about the Dreadnought.) This term basically just means a battleship
armed with one size of big gun.
also carry the heaviest armor of all warships, generally intended to protect
them from guns of the approximate size they themselves carried.
expected that in war, battleships would endeavor to meet their enemy in the
sort of battle where one battle line would steam parallel to the enemy
battle line and they would shoot it out until one battle line was sunk. This
practically never happened (Tsushima and Jutland being the two times I can
think of when it did, except that the Germans fled at Jutland and the battle
In WW II, BB's
seldom fought each other, and in much smaller engagements when they did,
usually just one or two battleships at a time. By then what is now called
the 3rd generation of battleships were known as "fast battleships." (Dreadnought,
and battleships like her armed with all 11" or 12" guns represented the
first generation. The 2nd generation were the super Dreadnoughts with 13.5"
to 16" guns, but speed still limited to the range of 20-24 knots.)
With the fast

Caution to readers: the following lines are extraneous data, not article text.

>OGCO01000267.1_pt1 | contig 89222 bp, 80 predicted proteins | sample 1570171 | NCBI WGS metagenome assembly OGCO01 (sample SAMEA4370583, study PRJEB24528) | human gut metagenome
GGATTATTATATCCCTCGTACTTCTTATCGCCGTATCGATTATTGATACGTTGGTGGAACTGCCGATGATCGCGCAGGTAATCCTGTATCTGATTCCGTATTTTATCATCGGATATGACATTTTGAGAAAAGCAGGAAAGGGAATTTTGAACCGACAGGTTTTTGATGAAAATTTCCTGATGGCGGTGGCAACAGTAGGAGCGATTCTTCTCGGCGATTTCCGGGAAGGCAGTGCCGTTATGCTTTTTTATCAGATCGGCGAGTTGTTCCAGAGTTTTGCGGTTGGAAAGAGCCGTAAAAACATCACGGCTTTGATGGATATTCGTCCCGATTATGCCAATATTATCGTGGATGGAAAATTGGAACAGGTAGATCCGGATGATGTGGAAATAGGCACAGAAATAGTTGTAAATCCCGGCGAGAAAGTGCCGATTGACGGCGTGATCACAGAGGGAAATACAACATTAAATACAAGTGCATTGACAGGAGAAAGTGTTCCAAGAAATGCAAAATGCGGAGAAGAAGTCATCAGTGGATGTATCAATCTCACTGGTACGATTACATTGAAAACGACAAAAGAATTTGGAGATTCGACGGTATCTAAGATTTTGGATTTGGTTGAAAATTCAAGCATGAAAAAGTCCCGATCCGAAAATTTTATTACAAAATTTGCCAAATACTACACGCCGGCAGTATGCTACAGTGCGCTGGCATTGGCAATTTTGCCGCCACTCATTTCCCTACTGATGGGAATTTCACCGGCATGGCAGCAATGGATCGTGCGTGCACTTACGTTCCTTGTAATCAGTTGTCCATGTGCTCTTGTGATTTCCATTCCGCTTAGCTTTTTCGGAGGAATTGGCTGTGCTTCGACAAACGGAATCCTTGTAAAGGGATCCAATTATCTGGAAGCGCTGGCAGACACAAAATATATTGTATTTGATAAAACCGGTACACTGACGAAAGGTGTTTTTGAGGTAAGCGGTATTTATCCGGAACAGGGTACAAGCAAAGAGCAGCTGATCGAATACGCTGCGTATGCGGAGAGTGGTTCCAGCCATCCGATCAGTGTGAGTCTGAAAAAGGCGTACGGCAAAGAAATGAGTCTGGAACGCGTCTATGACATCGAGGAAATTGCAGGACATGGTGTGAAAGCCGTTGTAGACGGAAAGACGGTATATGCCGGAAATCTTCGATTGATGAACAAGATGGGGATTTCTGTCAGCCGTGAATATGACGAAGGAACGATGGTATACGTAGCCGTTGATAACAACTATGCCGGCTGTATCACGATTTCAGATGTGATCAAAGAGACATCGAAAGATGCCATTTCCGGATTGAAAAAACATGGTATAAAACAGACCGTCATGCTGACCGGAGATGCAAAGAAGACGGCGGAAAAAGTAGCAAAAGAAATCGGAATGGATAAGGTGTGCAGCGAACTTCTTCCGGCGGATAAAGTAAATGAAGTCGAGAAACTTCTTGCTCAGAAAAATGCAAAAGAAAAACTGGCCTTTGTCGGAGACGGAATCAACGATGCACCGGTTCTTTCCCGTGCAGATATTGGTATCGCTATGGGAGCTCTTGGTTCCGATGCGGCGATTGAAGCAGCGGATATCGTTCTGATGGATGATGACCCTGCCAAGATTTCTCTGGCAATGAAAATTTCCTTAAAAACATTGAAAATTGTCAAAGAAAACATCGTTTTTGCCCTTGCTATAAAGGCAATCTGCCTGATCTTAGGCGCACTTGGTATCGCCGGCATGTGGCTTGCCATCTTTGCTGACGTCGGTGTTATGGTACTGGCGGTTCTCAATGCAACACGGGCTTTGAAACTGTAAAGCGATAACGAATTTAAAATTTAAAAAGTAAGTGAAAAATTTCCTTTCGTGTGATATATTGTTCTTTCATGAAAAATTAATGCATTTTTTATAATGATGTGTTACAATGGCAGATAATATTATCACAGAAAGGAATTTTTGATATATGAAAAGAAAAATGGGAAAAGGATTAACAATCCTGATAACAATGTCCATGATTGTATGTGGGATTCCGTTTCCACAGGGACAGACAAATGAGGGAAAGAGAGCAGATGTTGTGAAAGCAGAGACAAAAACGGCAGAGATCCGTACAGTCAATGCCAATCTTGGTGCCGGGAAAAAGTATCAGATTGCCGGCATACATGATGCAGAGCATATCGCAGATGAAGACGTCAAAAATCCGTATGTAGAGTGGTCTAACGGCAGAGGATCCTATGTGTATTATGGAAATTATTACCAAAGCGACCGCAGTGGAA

battleship, the battlecruiser and battleship types had merged. Battle line
speeds were now 27 to 30 knots, about as fast as destroyers and cruisers
could travel in a seaway. The battlecruiser H.M.S. Hood was really
the precursor to all the fast battleships that followed. Improvement in
power plants and the increase in size made high speed and heavy armor
possible in the same ship. By treaty, the 3rd generation battleships built
just before WW II were about 35,000 tons displacement. Read the introduction
to my essay about the Treaty Battleships for more on this subject.
rigid sort of battle as envisioned for the battle line led to the
development of the battlecruiser. Battlecruisers, along with battleships,
are classed as "capital ships." The battlecruiser was a ship about as large
as a battleship and with battleship size guns, but protected against cruiser
(6" or 8") gunfire, not against battleship gunfire. In the first and second
generation ships, the weight that would have been devoted to additional
armor was instead devoted to additional propulsion machinery. This allowed
cruiser speeds (26 to 30 knots).
battlecruiser could outshoot cruisers, it could sink enemy scout cruisers,
and brush aside enemy cruiser screens to scout the enemy fleet's
disposition. Of course, this only applied as long as the enemy did not also
have battlecruisers. Since both sides built the type, they evolved toward
the fast battleship. Protection against the enemy battlecruiser's big guns
became important. This was driven home to the British in WW I at the Battle